After this ordeal, the queen needs to start thinking about mating. She is the only female within the entire colony that is able to mate so it’s time to get busy. The virgin queen exits the hive only once in her life and that is to take her mating flight. Just by mating with several drones during this one flight, she is equipped with everything she needs to produce fertilized eggs for the rest of her life, which could be anywhere between three and five years!
Once the mating flight is over, the queen goes back to the hive. In some cases, the old queen is still alive, although she won’t be in good health. The new queen needs to seek out her mother and kill her. However, in some cases, the previous queen may have gone off with a swarm, in which case, there’s no need for any bee homicide!
Now that she is settled into her new role, the queen will spend her days being looked after by the worker bees and laying eggs. She can be seen walking through the hive with a heavy abdomen filled with eggs as she goes in search of open cells in which to lay them.
As I have mentioned, a queen bee can live for anywhere between three and five years. Of course, this depends on the survival of the colony as a whole because it’s not uncommon for entire hives to die off during winter or because of disease.
But if she’s made it this far, it’s time for the queen to move over and make way for her successor. While there’s a good chance that she will be killed by her royal offspring, the old queen knows her duty and will start to release pheromones to let the rest of the colony know of her demise. Once they sense this, they will start raising new queens and the whole process starts again.
During the time that new queens are being reared, our current monarch doesn’t waste any time and she will continue laying eggs for as long as she is alive. Once the new queen has battled her way against her sisters, she will come in search of the existing queen and sting her to death.
The life of the queen bee and how she is produced is certainly a fascinating one. But these members of the colony never cease to amaze me. There are so many interesting things about them so let’s end with some queen bee facts.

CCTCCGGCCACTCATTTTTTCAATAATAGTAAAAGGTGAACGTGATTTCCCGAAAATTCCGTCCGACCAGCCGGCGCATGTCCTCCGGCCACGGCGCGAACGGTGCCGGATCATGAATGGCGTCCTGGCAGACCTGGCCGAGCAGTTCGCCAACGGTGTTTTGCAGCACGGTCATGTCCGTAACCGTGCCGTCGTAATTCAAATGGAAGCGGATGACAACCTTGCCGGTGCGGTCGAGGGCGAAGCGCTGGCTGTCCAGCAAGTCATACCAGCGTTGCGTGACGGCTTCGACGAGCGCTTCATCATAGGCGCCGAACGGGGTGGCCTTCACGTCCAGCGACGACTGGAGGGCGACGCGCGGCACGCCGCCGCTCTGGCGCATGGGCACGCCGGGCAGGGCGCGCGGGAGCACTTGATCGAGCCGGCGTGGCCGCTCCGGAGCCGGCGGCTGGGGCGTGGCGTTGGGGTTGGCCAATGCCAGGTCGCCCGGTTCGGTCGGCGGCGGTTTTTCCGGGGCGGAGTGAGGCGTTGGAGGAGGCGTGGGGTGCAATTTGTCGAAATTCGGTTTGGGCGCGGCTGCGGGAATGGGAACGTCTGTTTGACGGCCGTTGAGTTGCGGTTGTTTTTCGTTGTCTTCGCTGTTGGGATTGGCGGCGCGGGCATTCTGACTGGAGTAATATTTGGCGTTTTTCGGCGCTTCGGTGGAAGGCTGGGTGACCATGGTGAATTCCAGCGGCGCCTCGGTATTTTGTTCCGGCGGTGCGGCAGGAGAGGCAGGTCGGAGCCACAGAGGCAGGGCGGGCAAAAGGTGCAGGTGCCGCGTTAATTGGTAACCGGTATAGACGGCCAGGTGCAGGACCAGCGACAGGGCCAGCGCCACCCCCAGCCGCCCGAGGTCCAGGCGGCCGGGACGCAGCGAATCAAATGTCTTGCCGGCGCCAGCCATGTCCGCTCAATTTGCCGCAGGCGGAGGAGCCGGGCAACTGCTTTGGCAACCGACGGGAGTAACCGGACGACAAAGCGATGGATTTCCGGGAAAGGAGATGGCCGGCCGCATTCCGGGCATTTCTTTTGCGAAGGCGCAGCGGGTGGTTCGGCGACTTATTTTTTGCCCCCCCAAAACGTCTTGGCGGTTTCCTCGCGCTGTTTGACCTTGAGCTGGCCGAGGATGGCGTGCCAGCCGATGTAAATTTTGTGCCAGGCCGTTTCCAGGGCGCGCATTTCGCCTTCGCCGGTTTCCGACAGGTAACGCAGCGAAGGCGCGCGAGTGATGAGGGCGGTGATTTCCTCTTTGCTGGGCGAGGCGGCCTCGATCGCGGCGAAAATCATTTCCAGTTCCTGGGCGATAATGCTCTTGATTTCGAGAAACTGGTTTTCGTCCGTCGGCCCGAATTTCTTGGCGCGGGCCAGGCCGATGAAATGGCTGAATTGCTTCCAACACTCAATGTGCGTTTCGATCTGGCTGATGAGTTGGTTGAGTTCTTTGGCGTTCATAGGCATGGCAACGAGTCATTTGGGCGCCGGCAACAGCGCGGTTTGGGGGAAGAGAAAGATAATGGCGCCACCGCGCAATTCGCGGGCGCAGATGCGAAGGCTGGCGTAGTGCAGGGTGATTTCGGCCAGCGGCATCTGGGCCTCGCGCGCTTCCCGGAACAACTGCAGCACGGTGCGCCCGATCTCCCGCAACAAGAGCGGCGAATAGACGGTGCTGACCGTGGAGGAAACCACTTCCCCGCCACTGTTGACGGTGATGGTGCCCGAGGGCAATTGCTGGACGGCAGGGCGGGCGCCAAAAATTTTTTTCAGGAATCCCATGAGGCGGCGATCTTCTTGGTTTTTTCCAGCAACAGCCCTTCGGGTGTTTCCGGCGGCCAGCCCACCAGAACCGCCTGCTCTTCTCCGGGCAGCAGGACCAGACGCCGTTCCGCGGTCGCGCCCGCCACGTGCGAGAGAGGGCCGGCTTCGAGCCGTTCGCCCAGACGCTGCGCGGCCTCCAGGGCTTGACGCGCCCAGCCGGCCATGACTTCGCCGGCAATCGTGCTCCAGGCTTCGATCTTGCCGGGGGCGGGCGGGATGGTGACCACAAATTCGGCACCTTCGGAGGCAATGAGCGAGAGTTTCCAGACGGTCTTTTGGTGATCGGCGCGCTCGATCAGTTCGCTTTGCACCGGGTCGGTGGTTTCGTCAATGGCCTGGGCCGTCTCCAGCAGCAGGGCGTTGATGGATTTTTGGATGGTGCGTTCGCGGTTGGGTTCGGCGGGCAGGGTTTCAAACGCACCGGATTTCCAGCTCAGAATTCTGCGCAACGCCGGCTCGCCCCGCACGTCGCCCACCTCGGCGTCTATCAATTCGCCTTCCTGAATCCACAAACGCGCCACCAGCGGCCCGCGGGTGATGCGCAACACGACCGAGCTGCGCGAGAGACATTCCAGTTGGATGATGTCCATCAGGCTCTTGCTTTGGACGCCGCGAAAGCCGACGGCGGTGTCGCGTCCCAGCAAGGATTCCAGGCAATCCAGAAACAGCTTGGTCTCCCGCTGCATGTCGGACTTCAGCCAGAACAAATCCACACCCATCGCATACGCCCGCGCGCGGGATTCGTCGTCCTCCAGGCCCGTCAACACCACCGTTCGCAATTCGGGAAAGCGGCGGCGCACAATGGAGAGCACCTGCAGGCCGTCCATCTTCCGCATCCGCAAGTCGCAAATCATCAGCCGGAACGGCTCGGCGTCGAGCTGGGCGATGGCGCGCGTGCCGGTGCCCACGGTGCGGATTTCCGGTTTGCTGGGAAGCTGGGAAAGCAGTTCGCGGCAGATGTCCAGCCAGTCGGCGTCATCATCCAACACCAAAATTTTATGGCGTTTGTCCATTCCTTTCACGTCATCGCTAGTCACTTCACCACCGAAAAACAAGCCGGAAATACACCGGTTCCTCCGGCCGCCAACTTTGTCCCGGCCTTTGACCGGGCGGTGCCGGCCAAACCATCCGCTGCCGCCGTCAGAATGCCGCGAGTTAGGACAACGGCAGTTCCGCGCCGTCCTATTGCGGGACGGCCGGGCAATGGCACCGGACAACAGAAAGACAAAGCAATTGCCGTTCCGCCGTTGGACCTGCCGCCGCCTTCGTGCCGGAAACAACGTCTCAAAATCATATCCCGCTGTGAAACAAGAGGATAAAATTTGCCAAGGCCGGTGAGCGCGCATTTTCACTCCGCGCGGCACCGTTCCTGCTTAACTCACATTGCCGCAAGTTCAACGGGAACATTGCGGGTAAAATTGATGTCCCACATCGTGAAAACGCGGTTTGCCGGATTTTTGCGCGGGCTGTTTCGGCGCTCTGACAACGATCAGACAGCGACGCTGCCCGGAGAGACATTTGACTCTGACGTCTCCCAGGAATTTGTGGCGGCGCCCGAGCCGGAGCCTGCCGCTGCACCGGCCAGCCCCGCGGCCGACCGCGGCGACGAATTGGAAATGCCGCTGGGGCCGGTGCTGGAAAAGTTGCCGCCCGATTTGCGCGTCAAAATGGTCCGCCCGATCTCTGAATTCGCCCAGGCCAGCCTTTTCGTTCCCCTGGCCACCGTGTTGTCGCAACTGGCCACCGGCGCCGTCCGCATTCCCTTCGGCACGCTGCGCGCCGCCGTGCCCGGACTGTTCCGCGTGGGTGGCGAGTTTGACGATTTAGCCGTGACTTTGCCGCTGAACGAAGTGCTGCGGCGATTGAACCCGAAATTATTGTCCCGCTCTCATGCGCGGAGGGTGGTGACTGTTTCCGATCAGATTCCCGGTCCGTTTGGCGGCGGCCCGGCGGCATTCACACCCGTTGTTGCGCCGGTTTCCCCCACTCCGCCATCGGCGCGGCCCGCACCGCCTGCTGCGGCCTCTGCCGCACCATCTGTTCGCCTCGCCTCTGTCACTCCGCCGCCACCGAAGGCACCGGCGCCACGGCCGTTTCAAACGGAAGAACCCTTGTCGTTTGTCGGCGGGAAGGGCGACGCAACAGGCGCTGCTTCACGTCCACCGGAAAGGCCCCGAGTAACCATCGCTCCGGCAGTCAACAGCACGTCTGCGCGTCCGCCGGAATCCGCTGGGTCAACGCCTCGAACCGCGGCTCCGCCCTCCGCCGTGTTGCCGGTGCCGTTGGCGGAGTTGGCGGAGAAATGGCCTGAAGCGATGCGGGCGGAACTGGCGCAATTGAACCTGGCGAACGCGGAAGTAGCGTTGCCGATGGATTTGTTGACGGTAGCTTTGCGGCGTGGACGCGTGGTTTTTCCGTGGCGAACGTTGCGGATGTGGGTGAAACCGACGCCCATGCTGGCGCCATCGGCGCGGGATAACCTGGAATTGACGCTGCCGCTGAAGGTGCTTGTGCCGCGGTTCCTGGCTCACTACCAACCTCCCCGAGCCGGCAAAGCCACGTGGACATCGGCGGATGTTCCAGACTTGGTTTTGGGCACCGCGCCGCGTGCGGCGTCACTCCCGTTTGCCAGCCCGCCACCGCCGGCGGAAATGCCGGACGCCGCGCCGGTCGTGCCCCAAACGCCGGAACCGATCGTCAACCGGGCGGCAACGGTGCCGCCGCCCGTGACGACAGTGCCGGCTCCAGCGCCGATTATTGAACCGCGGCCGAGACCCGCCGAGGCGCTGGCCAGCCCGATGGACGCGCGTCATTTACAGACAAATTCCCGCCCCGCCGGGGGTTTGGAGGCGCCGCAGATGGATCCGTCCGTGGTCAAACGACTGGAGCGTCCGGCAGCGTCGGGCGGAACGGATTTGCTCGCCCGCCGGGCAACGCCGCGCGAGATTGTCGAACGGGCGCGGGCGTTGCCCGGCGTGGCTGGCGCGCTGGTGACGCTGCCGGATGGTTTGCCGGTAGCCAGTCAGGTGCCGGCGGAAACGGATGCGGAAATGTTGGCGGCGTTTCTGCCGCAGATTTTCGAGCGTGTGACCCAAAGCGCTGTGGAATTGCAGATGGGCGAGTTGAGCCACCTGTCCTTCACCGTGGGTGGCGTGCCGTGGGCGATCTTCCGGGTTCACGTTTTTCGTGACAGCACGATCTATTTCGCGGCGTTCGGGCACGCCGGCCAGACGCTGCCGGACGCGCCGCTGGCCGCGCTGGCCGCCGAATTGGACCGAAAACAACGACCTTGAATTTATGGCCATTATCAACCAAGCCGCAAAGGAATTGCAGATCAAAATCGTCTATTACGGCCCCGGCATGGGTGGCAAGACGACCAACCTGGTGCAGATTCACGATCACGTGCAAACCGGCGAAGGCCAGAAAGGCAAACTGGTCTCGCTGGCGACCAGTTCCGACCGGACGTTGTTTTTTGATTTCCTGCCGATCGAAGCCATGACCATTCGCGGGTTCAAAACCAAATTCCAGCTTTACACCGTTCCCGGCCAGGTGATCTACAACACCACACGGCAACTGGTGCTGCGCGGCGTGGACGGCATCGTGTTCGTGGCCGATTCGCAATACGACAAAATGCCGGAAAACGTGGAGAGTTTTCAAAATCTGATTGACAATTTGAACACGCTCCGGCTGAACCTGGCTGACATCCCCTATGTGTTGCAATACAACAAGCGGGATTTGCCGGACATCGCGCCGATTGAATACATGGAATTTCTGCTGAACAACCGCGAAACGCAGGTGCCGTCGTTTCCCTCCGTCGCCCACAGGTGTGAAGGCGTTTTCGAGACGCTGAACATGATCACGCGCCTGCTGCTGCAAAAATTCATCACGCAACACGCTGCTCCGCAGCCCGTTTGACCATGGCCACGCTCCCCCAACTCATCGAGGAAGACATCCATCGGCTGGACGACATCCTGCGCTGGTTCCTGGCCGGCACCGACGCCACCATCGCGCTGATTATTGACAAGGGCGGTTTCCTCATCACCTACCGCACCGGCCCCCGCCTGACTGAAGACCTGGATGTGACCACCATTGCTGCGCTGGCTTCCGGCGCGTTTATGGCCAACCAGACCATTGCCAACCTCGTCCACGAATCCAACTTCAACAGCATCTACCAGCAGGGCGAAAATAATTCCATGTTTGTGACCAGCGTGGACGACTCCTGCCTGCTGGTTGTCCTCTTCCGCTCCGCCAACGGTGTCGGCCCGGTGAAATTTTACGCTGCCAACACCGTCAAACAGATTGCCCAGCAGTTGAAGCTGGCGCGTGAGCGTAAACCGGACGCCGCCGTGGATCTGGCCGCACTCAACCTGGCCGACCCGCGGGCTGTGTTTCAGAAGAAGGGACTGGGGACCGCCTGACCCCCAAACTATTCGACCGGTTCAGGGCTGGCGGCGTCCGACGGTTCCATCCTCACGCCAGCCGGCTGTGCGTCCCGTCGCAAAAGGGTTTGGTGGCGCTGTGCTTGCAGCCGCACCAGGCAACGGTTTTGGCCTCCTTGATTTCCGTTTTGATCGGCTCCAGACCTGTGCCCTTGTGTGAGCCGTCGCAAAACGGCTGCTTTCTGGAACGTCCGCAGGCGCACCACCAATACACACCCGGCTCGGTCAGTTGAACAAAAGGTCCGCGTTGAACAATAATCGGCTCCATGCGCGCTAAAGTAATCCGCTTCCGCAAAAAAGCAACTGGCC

- While a colony of honey bees could have tens of thousands of members (in some cases up to 80,000), there will only ever be one queen at a time. There are some very rare occasions where two queens may be present but this is only ever temporary.
- There may only be one queen in the hive but without her, the rest of the colony wouldn’t survive for very long. For this reason, bees are incredibly sensitive to the loss of a queen and within 15 minutes of losing her, they’ll pick up on this and start raising new potential queens.
- If you’re a beekeeper, you may think that it’ll be easy to spot the queen owing to her larger size but this isn’t always the case. In fact, it can be notoriously difficult to spot a queen among all those workers. Many beekeepers will buy a marked queen or will mark her themselves so it’s easier to keep track of her.
- A single queen honey bee can lay up to 1 million eggs throughout her lifetime. This is equivalent to laying anywhere between 2000 and 3000 eggs every day! That’s more than her own weight.
- When a honey bee colony senses that its queen is not performing as she should, they replace her in a process known as supersedure.
The honey bee colony could not survive without a queen which is why they’re so quick to raise a new one when the old one swarms or dies. But how are queen bees made?
The beginning of the process is pretty interesting, with several eggs being chosen to be raised as a new queen. But they aren’t all going to make it and it’s literally a fight to the death for the top spot.
New queens will sting their competitors to death before heading off to find the current queen and killing her off too. Once they’ve done this, they’re on a direct path to the same fate but not before they’ve laid as many as 1 million eggs to sustain the colony.